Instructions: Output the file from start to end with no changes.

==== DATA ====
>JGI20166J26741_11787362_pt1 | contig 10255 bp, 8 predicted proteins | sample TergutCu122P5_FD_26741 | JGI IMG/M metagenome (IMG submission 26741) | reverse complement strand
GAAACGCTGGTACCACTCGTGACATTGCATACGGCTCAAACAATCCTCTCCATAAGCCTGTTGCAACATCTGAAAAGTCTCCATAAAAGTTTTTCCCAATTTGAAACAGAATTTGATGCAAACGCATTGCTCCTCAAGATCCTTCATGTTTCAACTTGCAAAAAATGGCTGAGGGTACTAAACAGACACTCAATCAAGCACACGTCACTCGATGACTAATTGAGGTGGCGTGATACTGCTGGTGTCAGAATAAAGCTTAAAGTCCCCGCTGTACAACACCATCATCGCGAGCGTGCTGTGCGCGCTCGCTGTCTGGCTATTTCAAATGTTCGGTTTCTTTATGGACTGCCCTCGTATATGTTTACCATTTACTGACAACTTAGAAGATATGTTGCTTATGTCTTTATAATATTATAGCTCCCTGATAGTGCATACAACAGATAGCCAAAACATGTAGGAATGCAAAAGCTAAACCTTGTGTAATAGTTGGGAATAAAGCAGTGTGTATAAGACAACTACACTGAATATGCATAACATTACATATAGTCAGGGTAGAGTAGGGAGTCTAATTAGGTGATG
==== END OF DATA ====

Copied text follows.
>JGI20166J26741_11787362_pt1 | contig 10255 bp, 8 predicted proteins | sample TergutCu122P5_FD_26741 | JGI IMG/M metagenome (IMG submission 26741) | reverse complement strand
GAAACGCTGGTACCACTCGTGACATTGCATACGGCTCAAACAATCCTCTCCATAAGCCTGTTGCAACATCTGAAAAGTCTCCATAAAAGTTTTTCCCAATTTGAAACAGAATTTGATGCAAACGCATTGCTCCTCAAGATCCTTCATGTTTCAACTTGCAAAAAATGGCTGAGGGTACTAAACAGACACTCAATCAAGCACACGTCACTCGATGACTAATTGAGGTGGCGTGATACTGCTGGTGTCAGAATAAAGCTTAAAGTCCCCGCTGTACAACACCATCATCGCGAGCGTGCTGTGCGCGCTCGCTGTCTGGCTATTTCAAATGTTCGGTTTCTTTATGGACTGCCCTCGTATATGTTTACCATTTACTGACAACTTAGAAGATATGTTGCTTATGTCTTTATAATATTATAGCTCCCTGATAGTGCATACAACAGATAGCCAAAACATGTAGGAATGCAAAAGCTAAACCTTGTGTAATAGTTGGGAATAAAGCAGTGTGTATAAGACAACTACACTGAATATGCATAACATTACATATAGTCAGGGTAGAGTAGGGAGTCTAATTAGGTGATG